Currently I'm using the phrase "Operating on the premise that". Here's an example:

Operating on the premise that the God depicted in the Old Testament is real, I would provide a sacrificial lamb.

I want to be able to talk about this practice in the abstract.

When I am [new abstraction]ing, I'm able to empathize better and learn from my new frame of mind.

I could establish an acronym (OOPT) and refer to the practice as OOPTing but I feel like logicians or writers must have already solved this, as it's a fundamental behaviour in a lot of practices.

  • I feel like it's a specific subset of speculation, maybe? Speculation would certainly include behaviours that do not apply, like predicting the outcome of an election.
    – to_json
    Nov 6, 2015 at 17:00
  • 1
    I'd call it "devil's advocate".
    – Hot Licks
    Nov 6, 2015 at 17:06
  • 1
    assume, stipulate, concede, presume
    – brian_o
    Nov 6, 2015 at 22:23
  • This has been great, a lot of good answers. Thank you folks!
    – to_json
    Nov 11, 2015 at 15:04
  • @brian_o - You forgot "postulate" that also also matches.
    – Graffito
    Nov 13, 2015 at 12:34

7 Answers 7


Let me additionally suggest the term "arguendo": https://en.wikipedia.org/wiki/Arguendo.

You can also simply start your sentence with "Assuming...".

Google Ngram for "arguendo":

enter image description here

  • 1
    I am going to let this sit for a while but odds are good I will accept this answer, as 'arguendoing', while ungrammatical, suits my purposes. Probably I could go figure out the correct conjugation, too.
    – to_json
    Nov 6, 2015 at 21:10

"For argument's sake" is, in my experience, a common idiom and, in fact, has been used as the title of at least one book.

A slight variation is "For the sake of argument" which was addressed in xkcd #1432 (see an explanation here). The title text on the image states in part:

...it's a DEVICE for EXPLORING a PLAUSIBLE REALITY that's not the one we're in, to gain a broader understanding about it.

Additionaly, the Oxford Dictionary offers the following definition for the later (but does not list the former):

As a basis for discussion or reasoning.

According to Google Ngrams, the latter seems to be more common.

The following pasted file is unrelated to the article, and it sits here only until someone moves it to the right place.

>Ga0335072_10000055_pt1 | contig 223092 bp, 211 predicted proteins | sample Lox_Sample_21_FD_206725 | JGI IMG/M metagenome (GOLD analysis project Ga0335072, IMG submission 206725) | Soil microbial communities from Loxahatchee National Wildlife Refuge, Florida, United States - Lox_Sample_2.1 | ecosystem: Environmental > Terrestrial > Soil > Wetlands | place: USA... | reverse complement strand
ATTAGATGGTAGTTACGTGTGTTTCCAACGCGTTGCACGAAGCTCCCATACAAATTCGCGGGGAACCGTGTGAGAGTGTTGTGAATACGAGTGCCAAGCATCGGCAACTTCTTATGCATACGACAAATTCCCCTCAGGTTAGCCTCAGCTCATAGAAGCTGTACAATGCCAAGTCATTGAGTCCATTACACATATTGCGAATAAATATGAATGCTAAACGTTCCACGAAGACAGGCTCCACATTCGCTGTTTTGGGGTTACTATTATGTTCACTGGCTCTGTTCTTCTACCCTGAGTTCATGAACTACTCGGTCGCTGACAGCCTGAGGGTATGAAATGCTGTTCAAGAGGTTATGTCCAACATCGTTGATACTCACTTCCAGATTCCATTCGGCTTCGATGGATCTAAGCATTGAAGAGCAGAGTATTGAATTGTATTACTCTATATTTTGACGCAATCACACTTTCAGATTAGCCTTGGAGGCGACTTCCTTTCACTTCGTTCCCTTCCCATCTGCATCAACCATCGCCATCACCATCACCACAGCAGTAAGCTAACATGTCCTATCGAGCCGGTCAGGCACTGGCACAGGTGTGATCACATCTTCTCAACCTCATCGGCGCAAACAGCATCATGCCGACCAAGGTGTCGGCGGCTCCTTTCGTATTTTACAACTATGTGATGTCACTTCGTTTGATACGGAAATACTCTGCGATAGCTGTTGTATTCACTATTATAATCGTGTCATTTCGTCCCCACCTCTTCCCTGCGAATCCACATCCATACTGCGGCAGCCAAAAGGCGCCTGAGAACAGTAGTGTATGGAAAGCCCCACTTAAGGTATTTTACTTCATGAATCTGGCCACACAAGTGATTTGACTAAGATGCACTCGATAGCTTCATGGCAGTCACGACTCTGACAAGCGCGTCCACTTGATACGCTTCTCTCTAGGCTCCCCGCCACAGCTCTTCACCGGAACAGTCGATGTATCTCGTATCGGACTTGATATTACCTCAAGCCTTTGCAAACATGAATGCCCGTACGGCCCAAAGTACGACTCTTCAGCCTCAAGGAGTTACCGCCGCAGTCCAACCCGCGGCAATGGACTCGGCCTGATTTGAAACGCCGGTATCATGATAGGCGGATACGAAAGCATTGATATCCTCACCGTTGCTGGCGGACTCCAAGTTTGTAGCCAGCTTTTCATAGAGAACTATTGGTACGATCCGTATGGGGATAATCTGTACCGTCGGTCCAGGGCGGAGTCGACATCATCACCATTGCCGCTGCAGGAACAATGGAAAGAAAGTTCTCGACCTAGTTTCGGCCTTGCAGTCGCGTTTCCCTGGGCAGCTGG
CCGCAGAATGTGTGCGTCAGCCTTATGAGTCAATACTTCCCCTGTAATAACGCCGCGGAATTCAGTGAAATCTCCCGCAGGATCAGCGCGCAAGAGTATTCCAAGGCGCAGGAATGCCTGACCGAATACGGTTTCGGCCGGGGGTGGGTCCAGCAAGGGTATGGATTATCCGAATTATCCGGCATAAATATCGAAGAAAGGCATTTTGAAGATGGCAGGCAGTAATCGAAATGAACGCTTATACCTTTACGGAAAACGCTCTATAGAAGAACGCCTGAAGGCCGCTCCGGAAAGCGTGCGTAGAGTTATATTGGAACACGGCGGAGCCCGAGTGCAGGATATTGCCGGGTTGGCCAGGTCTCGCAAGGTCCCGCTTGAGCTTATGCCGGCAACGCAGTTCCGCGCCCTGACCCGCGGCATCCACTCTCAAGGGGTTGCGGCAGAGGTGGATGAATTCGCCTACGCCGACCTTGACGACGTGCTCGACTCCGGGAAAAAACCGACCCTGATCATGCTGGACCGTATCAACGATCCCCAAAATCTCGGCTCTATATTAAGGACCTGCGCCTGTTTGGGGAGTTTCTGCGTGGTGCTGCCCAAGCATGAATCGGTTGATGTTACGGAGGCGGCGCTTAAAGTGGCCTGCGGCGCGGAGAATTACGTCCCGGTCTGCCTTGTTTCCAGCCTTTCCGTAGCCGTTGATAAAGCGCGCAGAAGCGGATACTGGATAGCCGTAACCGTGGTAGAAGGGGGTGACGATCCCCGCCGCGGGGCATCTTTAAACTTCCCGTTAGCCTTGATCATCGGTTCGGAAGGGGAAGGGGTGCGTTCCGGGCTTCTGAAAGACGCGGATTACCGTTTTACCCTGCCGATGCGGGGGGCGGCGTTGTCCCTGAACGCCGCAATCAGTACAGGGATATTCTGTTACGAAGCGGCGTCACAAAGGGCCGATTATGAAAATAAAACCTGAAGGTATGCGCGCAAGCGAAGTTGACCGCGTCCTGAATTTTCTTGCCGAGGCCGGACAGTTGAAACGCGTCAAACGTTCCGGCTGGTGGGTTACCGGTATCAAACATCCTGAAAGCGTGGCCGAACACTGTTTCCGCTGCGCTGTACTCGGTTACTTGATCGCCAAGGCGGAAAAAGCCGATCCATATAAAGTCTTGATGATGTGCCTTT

enter image description here

The aforementioned comic also makes mention of "playing devil's advocate".


I commonly hear it put as playing the devil's advocate.

In common parlance, a devil's advocate is someone who, given a certain argument, takes a position they do not necessarily agree with (or simply an alternative position from the accepted norm), for the sake of debate or to explore the thought further.

Devils Advocate Wikipedia article

Google Ngrams seem to also be popular, so here's one.

comparison of arguendo, for argument's sake, and devil's advocate


Consider, premising.


: (used with object) to assume, either explicitly or implicitly, (a proposition) as a premise for a conclusion.

: (used without object) to state or assume a premise. Random House


Supposing that the God depicted in the Old Testament is real, I would provide a sacrificial lamb.

I think this fits quite well in sentences where the assumption of a premise is being made. However, I don't think it works very well for talking about assuming a premise:

When I am supposing, I'm able to empathize better and learn from my new frame of mind.

Perhaps that can be worked around through a rephrasing:

Suppositions allow me to empathize better and learn from my new frame of mind.

ngram- supposing, for the sake of argument


If you're doing it for the purposes of setting it up to completely knock down later, it's called a "Straw Man" argument.

A "Devil's Advocate" is probably the most correct, but in common usage sometimes people go with the completely informal "Let's just say...."


Certain interpretations of "Rhetoric" seem to fit your requirements. Certainly politicians will feign belief for the purpose of constructing an argument favorable to them.

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